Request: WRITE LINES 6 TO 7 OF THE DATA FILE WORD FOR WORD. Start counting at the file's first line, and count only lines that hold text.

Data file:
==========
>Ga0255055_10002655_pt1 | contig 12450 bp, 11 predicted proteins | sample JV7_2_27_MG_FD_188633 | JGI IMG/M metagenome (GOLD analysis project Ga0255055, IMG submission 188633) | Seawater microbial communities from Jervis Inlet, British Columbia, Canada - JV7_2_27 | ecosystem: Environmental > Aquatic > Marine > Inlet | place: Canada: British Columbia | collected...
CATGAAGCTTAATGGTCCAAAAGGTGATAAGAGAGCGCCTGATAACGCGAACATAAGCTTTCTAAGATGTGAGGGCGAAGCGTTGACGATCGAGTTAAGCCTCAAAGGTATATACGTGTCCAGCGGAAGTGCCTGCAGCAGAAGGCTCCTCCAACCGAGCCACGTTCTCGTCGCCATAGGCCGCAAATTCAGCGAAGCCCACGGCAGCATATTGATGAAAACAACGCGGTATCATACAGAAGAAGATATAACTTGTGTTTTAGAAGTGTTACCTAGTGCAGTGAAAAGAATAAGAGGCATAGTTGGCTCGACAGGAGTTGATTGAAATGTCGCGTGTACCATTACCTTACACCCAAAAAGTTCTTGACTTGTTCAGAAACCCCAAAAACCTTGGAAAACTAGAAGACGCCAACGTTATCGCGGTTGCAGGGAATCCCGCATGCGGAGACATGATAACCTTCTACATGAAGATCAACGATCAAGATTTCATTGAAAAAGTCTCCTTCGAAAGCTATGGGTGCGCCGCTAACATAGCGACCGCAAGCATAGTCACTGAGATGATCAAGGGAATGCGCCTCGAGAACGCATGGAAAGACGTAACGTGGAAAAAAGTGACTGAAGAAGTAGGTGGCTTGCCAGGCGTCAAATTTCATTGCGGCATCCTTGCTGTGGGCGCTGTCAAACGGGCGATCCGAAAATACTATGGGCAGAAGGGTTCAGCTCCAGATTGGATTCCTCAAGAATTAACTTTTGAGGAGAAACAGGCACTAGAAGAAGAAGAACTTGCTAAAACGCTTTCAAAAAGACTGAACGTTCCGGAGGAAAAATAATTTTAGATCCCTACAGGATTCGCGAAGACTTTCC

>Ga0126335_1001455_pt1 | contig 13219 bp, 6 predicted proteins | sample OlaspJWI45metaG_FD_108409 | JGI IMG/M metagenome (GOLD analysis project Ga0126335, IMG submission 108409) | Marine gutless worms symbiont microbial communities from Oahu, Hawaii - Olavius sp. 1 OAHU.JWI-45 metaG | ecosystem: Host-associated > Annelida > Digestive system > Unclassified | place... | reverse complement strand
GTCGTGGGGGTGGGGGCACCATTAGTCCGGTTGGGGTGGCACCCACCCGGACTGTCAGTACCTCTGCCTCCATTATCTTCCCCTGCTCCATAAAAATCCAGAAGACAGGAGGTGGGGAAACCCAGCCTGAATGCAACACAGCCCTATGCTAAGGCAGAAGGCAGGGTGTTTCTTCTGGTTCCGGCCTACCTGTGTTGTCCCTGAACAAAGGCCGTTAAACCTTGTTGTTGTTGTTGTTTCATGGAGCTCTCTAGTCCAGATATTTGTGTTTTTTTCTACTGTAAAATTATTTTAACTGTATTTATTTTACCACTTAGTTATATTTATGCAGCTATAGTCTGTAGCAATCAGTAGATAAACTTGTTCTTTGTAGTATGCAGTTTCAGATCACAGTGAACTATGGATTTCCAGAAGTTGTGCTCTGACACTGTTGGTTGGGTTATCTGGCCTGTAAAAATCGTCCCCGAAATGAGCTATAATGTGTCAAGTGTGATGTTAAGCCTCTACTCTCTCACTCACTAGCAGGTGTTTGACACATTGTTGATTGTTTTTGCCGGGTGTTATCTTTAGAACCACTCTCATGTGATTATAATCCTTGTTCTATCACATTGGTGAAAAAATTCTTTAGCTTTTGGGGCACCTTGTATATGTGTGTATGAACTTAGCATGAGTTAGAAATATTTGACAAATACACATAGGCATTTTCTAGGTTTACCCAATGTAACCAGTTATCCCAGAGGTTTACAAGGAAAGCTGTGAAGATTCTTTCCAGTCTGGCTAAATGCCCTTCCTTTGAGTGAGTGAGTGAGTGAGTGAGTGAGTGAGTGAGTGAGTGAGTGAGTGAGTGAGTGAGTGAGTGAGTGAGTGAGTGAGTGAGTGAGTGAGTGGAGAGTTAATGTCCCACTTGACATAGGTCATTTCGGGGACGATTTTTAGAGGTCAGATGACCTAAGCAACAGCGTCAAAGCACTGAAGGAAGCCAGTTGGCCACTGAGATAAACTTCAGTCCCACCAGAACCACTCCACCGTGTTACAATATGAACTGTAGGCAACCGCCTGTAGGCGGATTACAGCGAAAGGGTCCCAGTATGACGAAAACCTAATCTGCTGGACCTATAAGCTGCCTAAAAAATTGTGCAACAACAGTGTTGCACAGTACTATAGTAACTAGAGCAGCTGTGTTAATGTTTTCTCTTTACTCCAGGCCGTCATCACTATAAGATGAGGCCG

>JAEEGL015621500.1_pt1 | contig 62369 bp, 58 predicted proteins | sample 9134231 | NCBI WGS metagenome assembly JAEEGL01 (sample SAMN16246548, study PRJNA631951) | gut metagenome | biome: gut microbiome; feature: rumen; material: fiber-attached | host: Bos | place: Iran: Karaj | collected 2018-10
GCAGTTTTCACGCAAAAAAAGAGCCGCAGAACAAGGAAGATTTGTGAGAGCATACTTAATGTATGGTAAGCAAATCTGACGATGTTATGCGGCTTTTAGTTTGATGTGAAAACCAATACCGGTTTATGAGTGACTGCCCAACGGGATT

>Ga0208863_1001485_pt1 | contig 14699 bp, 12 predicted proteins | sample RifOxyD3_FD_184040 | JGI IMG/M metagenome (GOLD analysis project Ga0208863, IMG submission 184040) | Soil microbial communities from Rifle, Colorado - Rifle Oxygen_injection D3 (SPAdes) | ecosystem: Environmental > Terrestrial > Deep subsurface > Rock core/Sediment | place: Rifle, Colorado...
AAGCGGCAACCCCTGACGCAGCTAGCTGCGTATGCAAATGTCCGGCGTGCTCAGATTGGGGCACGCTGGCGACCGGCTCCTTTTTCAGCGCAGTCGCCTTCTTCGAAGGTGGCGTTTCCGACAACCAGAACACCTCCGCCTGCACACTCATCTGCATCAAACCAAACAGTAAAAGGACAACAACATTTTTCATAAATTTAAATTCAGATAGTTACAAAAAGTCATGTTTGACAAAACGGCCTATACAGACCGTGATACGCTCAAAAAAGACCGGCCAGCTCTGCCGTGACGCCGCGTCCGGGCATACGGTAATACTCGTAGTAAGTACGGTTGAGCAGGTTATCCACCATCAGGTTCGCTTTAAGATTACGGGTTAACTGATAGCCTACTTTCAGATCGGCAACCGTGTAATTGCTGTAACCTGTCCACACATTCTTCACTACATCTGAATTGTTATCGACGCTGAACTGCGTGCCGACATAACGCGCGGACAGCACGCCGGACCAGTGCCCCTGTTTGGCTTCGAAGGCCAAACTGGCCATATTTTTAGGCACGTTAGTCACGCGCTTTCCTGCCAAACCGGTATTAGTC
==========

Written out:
GCAGTTTTCACGCAAAAAAAGAGCCGCAGAACAAGGAAGATTTGTGAGAGCATACTTAATGTATGGTAAGCAAATCTGACGATGTTATGCGGCTTTTAGTTTGATGTGAAAACCAATACCGGTTTATGAGTGACTGCCCAACGGGATT

>Ga0208863_1001485_pt1 | contig 14699 bp, 12 predicted proteins | sample RifOxyD3_FD_184040 | JGI IMG/M metagenome (GOLD analysis project Ga0208863, IMG submission 184040) | Soil microbial communities from Rifle, Colorado - Rifle Oxygen_injection D3 (SPAdes) | ecosystem: Environmental > Terrestrial > Deep subsurface > Rock core/Sediment | place: Rifle, Colorado...